Long before Catonsville's July 4th parade, seat savers wait

Some strategically looked for shade when placing their chairs.
Some strategically looked for shade when placing their chairs. (Jed Kirschbaum, Baltimore Sun)

Catonsville's Fourth of July parade is bound to be an impressive event Monday afternoon, with 17 marching bands, Lone Ranger look-alikes, wailing firetrucks, color guards, 25 floats and a renowned local waitress drifting by in a long red gown. But before that, unfolding as you read this, goes the spectacle of the chairs.

To be more precise, the chairs, blankets, tarps, ropes, twine, steel cable, yellow "Caution" tape, bricks, stones and, at last count, two seated mannequins — one torso only, one whole figure — intended to reserve parade viewing spots. Remain alert for updates.


"It's an interesting phenomenon," said Lisa Savarino, a longtime Catonsville resident who on a bright morning this week was making her second contribution to the array of spectator place-holders that line the 1.1-mile parade route along Frederick Road. She had pulled her black Chevy van in front of Catonsville Presbyterian Church to lay another blue tarp on the lawn — her guest list had grown since she put out four chairs and a blanket over the weekend.

That's right, as in more than a week before the parade is scheduled to begin at 3 p.m. Monday, sweeping west to east like a weather system. The chairs, blankets and associated rigging appear chiefly in the more residential area to the west, harbingers of grander things to come.


This is not to slight the ingenuity of the pre-parade, which appears to be growing with time.

Maureen Sweeney Smith, one of the parade organizers, said it seems the early chair placeholder phenomenon has been going on for decades, perhaps a little earlier each year and a bit more creatively.

Her husband, Rick, was mowing a lawn Monday morning near where the parade begins when he saw a woman sitting on the north side of Frederick Road, perhaps resting from a long walk. On closer inspection it turned out to be a mannequin settled into one of eight empty plastic chairs in front of the Summit Park Health & Rehabilitation Center.

He thought she must have arrived Sunday night or early Monday. What a show she makes — a full figure with long, brown hair flowing from her high, red-white-and-blue hat, with blue T-shirt, red jeans, white shoes, a can of National Bohemian in her right hand and a plush black-and-brown dog sitting to her left.

She's more elaborate than the dummy set up in a chair a bit to the east on the south side. The gender-free torso lashed to a beach chair has no face but is wearing an expressive straw hat pulled low on the brow and a red Catonsville T-shirt with a logo of five motley chairs in a row.

Early reports mention no toilets along the route, though Rick Smith said he's seen them in the past and promptly removed them.

"It's not the image we want to put out," said Smith, an unabashed community booster, decked out in his "Where's Your Chair" Fourth of July T-shirt. This year's parade theme is "Creating Smiles Since 1947," the year the parade began.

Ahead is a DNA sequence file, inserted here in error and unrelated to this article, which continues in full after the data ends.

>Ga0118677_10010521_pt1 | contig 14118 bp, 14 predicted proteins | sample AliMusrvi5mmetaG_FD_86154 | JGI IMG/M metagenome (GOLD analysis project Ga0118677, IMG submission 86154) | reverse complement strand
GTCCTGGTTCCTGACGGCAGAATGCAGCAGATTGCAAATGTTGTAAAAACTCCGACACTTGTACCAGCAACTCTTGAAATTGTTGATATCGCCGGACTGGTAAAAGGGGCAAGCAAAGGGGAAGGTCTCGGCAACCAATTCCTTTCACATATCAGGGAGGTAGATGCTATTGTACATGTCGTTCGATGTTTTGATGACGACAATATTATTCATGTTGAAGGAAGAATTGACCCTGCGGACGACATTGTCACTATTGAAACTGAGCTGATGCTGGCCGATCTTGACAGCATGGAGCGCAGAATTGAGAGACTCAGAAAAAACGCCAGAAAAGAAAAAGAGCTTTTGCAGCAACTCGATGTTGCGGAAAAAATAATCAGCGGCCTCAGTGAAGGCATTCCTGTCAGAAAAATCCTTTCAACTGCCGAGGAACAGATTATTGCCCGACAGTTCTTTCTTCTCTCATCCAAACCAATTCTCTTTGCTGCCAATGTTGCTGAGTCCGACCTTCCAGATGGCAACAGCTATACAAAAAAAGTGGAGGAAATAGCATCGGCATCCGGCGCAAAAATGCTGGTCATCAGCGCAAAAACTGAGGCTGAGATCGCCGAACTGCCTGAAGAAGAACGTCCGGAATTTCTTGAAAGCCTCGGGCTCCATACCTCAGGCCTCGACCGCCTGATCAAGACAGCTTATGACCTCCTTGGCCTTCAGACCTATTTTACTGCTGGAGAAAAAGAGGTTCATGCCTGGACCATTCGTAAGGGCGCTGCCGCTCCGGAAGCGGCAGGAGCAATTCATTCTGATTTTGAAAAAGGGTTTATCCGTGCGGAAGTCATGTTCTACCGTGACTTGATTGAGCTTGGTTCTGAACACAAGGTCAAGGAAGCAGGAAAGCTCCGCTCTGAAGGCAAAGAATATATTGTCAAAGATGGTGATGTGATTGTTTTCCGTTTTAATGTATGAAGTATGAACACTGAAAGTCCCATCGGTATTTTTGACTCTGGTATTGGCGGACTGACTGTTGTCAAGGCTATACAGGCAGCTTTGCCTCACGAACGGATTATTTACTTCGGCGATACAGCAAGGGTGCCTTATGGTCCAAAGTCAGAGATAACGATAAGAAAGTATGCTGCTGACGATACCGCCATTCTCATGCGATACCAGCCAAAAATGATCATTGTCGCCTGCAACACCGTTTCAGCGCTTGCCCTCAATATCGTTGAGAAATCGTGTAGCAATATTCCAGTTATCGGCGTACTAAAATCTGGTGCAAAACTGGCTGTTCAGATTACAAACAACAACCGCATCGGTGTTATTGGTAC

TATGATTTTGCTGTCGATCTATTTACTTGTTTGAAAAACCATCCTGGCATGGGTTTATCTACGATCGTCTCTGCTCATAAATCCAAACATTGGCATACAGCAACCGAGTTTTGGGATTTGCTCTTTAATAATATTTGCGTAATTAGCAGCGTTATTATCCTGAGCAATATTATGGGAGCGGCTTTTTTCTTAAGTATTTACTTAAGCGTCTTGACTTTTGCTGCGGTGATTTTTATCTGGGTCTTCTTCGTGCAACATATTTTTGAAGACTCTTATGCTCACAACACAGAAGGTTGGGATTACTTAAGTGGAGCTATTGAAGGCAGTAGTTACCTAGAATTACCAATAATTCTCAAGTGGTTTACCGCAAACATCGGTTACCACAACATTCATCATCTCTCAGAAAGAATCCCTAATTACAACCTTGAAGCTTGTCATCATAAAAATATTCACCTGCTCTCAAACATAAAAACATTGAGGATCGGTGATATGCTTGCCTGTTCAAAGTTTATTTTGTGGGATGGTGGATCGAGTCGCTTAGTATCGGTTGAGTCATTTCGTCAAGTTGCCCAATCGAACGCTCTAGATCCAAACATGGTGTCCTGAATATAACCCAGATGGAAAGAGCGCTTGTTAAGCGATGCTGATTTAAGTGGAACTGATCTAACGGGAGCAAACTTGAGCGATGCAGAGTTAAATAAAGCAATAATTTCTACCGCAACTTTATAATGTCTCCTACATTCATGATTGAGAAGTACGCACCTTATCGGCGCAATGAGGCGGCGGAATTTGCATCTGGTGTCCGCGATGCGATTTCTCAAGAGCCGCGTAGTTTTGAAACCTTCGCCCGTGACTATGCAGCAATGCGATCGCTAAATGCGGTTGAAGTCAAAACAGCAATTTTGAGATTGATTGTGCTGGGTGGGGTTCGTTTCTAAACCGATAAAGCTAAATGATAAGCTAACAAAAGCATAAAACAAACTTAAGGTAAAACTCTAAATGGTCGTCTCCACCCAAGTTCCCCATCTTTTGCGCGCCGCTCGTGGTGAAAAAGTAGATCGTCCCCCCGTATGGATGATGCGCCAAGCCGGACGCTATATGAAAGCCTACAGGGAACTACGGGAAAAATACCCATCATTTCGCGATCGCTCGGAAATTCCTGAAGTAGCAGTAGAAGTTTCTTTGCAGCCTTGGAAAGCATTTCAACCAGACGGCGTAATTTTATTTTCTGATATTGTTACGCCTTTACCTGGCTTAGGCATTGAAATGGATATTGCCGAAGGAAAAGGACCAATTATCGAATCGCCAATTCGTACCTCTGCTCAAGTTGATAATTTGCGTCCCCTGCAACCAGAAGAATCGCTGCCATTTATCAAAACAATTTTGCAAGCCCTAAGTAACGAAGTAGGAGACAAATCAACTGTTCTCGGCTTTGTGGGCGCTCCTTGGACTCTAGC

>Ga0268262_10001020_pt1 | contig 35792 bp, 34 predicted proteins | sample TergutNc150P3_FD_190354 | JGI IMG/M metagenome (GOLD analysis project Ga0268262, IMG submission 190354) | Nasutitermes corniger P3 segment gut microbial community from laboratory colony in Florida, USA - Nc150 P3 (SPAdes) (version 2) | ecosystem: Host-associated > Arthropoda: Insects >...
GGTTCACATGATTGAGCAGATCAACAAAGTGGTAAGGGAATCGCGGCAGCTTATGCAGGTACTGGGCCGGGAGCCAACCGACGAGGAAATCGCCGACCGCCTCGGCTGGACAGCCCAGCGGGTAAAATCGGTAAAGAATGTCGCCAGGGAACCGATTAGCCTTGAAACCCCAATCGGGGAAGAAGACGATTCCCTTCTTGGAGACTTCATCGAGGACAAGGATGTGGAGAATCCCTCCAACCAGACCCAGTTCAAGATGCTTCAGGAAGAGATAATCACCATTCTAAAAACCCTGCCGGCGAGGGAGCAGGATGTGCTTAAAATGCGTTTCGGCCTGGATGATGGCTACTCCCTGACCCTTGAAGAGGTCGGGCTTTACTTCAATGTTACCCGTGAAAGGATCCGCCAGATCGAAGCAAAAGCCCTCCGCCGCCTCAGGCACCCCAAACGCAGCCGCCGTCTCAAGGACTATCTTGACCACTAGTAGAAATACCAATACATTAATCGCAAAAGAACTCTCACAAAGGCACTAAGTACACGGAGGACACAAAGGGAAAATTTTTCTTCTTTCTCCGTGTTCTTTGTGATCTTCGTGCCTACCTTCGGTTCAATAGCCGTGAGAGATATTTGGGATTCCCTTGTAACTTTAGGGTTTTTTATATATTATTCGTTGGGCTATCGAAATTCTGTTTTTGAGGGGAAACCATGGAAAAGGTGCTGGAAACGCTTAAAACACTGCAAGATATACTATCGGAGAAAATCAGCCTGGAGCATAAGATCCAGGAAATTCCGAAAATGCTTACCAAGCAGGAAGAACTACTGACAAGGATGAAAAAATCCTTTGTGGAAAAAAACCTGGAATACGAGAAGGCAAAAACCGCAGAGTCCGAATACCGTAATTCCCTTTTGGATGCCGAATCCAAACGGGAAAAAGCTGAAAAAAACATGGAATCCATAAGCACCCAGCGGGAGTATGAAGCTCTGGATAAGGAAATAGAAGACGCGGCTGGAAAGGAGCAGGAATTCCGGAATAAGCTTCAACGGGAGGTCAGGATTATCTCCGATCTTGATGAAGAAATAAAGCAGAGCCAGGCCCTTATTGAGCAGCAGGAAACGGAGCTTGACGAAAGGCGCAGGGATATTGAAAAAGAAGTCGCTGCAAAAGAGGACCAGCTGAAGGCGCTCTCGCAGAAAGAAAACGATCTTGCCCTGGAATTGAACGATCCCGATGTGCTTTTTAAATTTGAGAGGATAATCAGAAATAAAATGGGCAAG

Indeed, the Smiths said drivers have been slowing down to check out the full-figure mannequin, evidently getting a chuckle out of it.

Then there was the wise guy who some years ago put out a chair on New Year's Day at Catonsville Presbyterian with a sign declaring it the first parade chair of the season.

Local people look for that first chair, much as they might watch for spring's early robin or the inaugural hint of autumn color.

Lisa Teal, who had already put out blankets to hold spots for herself and neighbors who were vacationing in North Carolina's Outer Banks, said a friend who moved to Kansas City a few years ago insists that she email him as soon as she sees the first chair. This year it was last Friday in front of Hillcrest Elementary School.

The sighting of the first chair is "sporadic every year," she said.


"This is just the beginning," said Rick Smith, conducting a tour of the chair parade early in the week. "By the end of the week there'll be 10 times this."

They pop up overnight like so many spring mushrooms, usually lashed together and affixed to a utility pole or parking sign. Camp chairs, woven beach chairs, folding chairs appear alone or in groups, along with sundry blankets and tarps weighted with bricks and stones or staked to the ground. Their very presence spurs the neighbors on, lest you lose your spot.

"It's kind of funny," said Maureen Sweeney Smith. "I think, 'I'm not putting my chair out,' but then it's, 'I better put my chair out.'"

She is amazed that there have been no reports of vandalism or stolen chairs. She said some have complained about the chairs blocking sidewalks, but the kvetchers make up a small constituency.

Neysa Silvestri said she's heard of people writing letters to the local paper to complain, but the spirit of the impromptu promenade marches on. She showed up one morning this week with her daughter Callie to put a blue tarp on the lawn at Hillcrest Elementary.

"It's enthusiasm," she said. "It's craziness."

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